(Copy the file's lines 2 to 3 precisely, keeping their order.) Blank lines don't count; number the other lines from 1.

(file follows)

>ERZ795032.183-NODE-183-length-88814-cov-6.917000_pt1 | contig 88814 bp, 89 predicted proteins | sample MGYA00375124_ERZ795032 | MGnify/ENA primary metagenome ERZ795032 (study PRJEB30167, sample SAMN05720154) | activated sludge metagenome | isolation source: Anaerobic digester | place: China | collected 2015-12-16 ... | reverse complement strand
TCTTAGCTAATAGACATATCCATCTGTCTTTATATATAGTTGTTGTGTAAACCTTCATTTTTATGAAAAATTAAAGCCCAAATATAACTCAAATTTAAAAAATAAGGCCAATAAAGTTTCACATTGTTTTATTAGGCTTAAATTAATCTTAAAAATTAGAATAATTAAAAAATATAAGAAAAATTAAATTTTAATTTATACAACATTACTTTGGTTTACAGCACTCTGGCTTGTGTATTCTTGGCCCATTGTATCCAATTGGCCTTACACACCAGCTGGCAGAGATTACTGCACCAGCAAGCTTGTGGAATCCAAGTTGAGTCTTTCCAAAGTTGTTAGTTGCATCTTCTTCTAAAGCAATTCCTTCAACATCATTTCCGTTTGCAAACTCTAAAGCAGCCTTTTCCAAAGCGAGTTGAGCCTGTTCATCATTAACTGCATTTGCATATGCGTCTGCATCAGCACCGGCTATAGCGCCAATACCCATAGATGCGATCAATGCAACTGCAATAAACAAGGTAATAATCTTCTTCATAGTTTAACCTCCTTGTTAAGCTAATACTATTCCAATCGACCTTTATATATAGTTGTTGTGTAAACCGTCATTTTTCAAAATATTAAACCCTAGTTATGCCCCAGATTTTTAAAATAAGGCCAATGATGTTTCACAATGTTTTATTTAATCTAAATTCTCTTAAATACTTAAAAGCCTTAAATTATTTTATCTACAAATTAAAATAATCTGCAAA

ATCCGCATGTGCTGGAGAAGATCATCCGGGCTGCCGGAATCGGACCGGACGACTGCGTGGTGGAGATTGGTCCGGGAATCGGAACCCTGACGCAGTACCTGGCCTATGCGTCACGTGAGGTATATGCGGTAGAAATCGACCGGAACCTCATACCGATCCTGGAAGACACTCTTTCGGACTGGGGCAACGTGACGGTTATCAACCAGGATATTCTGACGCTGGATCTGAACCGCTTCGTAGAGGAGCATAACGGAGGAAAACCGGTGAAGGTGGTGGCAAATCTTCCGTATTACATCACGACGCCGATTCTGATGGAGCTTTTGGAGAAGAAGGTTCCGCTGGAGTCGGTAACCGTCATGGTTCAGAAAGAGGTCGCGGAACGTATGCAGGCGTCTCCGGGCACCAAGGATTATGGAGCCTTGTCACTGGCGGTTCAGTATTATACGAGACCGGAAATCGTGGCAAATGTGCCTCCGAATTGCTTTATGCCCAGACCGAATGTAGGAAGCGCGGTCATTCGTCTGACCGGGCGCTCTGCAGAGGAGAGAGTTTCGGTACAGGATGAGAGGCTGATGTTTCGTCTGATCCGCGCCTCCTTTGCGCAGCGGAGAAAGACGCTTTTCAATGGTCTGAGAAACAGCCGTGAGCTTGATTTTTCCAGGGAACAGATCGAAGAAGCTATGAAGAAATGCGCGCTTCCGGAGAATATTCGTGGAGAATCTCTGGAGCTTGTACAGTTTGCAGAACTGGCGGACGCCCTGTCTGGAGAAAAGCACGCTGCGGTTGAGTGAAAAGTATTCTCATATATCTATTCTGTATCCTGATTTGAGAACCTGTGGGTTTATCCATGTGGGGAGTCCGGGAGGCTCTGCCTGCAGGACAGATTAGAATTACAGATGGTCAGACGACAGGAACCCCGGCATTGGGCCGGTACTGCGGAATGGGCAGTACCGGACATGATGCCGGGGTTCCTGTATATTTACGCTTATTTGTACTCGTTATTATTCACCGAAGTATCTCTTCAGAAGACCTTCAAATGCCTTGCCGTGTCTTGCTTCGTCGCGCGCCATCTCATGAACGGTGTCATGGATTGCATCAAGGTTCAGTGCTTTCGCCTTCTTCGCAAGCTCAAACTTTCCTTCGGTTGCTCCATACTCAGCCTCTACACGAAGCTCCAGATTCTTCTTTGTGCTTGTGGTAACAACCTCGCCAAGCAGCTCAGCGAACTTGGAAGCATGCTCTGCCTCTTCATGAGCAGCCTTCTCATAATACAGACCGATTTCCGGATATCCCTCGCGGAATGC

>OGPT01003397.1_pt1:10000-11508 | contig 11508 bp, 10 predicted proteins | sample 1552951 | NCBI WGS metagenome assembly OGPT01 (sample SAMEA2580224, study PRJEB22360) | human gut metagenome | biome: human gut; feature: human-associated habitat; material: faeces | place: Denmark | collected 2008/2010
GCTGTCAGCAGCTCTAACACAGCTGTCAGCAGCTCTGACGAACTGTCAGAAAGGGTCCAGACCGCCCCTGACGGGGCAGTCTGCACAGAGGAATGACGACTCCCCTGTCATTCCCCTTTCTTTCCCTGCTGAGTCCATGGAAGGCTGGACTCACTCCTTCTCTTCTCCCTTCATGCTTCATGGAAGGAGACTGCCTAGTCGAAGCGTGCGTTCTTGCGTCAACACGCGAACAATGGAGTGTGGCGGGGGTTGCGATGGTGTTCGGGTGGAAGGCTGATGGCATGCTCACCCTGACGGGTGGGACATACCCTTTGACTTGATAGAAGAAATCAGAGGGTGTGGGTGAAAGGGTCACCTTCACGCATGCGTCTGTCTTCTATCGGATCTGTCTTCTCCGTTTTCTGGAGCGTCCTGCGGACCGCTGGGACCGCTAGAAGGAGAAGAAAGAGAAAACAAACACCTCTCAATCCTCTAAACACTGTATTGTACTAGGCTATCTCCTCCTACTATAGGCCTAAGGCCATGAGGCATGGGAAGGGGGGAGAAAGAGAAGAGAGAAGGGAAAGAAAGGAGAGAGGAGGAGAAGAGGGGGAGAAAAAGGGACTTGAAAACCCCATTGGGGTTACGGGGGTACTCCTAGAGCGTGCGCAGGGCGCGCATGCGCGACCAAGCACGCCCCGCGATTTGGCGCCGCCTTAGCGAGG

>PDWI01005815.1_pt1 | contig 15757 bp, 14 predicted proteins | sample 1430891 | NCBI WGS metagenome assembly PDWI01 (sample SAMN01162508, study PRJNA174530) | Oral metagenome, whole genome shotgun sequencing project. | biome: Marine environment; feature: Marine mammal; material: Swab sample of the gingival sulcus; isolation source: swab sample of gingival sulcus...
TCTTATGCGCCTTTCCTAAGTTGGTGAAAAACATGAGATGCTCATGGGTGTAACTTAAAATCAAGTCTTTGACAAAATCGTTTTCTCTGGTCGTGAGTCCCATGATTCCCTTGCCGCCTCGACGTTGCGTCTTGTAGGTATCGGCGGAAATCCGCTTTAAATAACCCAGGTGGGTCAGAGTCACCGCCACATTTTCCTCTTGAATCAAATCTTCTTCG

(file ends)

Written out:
TCTTAGCTAATAGACATATCCATCTGTCTTTATATATAGTTGTTGTGTAAACCTTCATTTTTATGAAAAATTAAAGCCCAAATATAACTCAAATTTAAAAAATAAGGCCAATAAAGTTTCACATTGTTTTATTAGGCTTAAATTAATCTTAAAAATTAGAATAATTAAAAAATATAAGAAAAATTAAATTTTAATTTATACAACATTACTTTGGTTTACAGCACTCTGGCTTGTGTATTCTTGGCCCATTGTATCCAATTGGCCTTACACACCAGCTGGCAGAGATTACTGCACCAGCAAGCTTGTGGAATCCAAGTTGAGTCTTTCCAAAGTTGTTAGTTGCATCTTCTTCTAAAGCAATTCCTTCAACATCATTTCCGTTTGCAAACTCTAAAGCAGCCTTTTCCAAAGCGAGTTGAGCCTGTTCATCATTAACTGCATTTGCATATGCGTCTGCATCAGCACCGGCTATAGCGCCAATACCCATAGATGCGATCAATGCAACTGCAATAAACAAGGTAATAATCTTCTTCATAGTTTAACCTCCTTGTTAAGCTAATACTATTCCAATCGACCTTTATATATAGTTGTTGTGTAAACCGTCATTTTTCAAAATATTAAACCCTAGTTATGCCCCAGATTTTTAAAATAAGGCCAATGATGTTTCACAATGTTTTATTTAATCTAAATTCTCTTAAATACTTAAAAGCCTTAAATTATTTTATCTACAAATTAAAATAATCTGCAAA

ATCCGCATGTGCTGGAGAAGATCATCCGGGCTGCCGGAATCGGACCGGACGACTGCGTGGTGGAGATTGGTCCGGGAATCGGAACCCTGACGCAGTACCTGGCCTATGCGTCACGTGAGGTATATGCGGTAGAAATCGACCGGAACCTCATACCGATCCTGGAAGACACTCTTTCGGACTGGGGCAACGTGACGGTTATCAACCAGGATATTCTGACGCTGGATCTGAACCGCTTCGTAGAGGAGCATAACGGAGGAAAACCGGTGAAGGTGGTGGCAAATCTTCCGTATTACATCACGACGCCGATTCTGATGGAGCTTTTGGAGAAGAAGGTTCCGCTGGAGTCGGTAACCGTCATGGTTCAGAAAGAGGTCGCGGAACGTATGCAGGCGTCTCCGGGCACCAAGGATTATGGAGCCTTGTCACTGGCGGTTCAGTATTATACGAGACCGGAAATCGTGGCAAATGTGCCTCCGAATTGCTTTATGCCCAGACCGAATGTAGGAAGCGCGGTCATTCGTCTGACCGGGCGCTCTGCAGAGGAGAGAGTTTCGGTACAGGATGAGAGGCTGATGTTTCGTCTGATCCGCGCCTCCTTTGCGCAGCGGAGAAAGACGCTTTTCAATGGTCTGAGAAACAGCCGTGAGCTTGATTTTTCCAGGGAACAGATCGAAGAAGCTATGAAGAAATGCGCGCTTCCGGAGAATATTCGTGGAGAATCTCTGGAGCTTGTACAGTTTGCAGAACTGGCGGACGCCCTGTCTGGAGAAAAGCACGCTGCGGTTGAGTGAAAAGTATTCTCATATATCTATTCTGTATCCTGATTTGAGAACCTGTGGGTTTATCCATGTGGGGAGTCCGGGAGGCTCTGCCTGCAGGACAGATTAGAATTACAGATGGTCAGACGACAGGAACCCCGGCATTGGGCCGGTACTGCGGAATGGGCAGTACCGGACATGATGCCGGGGTTCCTGTATATTTACGCTTATTTGTACTCGTTATTATTCACCGAAGTATCTCTTCAGAAGACCTTCAAATGCCTTGCCGTGTCTTGCTTCGTCGCGCGCCATCTCATGAACGGTGTCATGGATTGCATCAAGGTTCAGTGCTTTCGCCTTCTTCGCAAGCTCAAACTTTCCTTCGGTTGCTCCATACTCAGCCTCTACACGAAGCTCCAGATTCTTCTTTGTGCTTGTGGTAACAACCTCGCCAAGCAGCTCAGCGAACTTGGAAGCATGCTCTGCCTCTTCATGAGCAGCCTTCTCATAATACAGACCGATTTCCGGATATCCCTCGCGGAATGC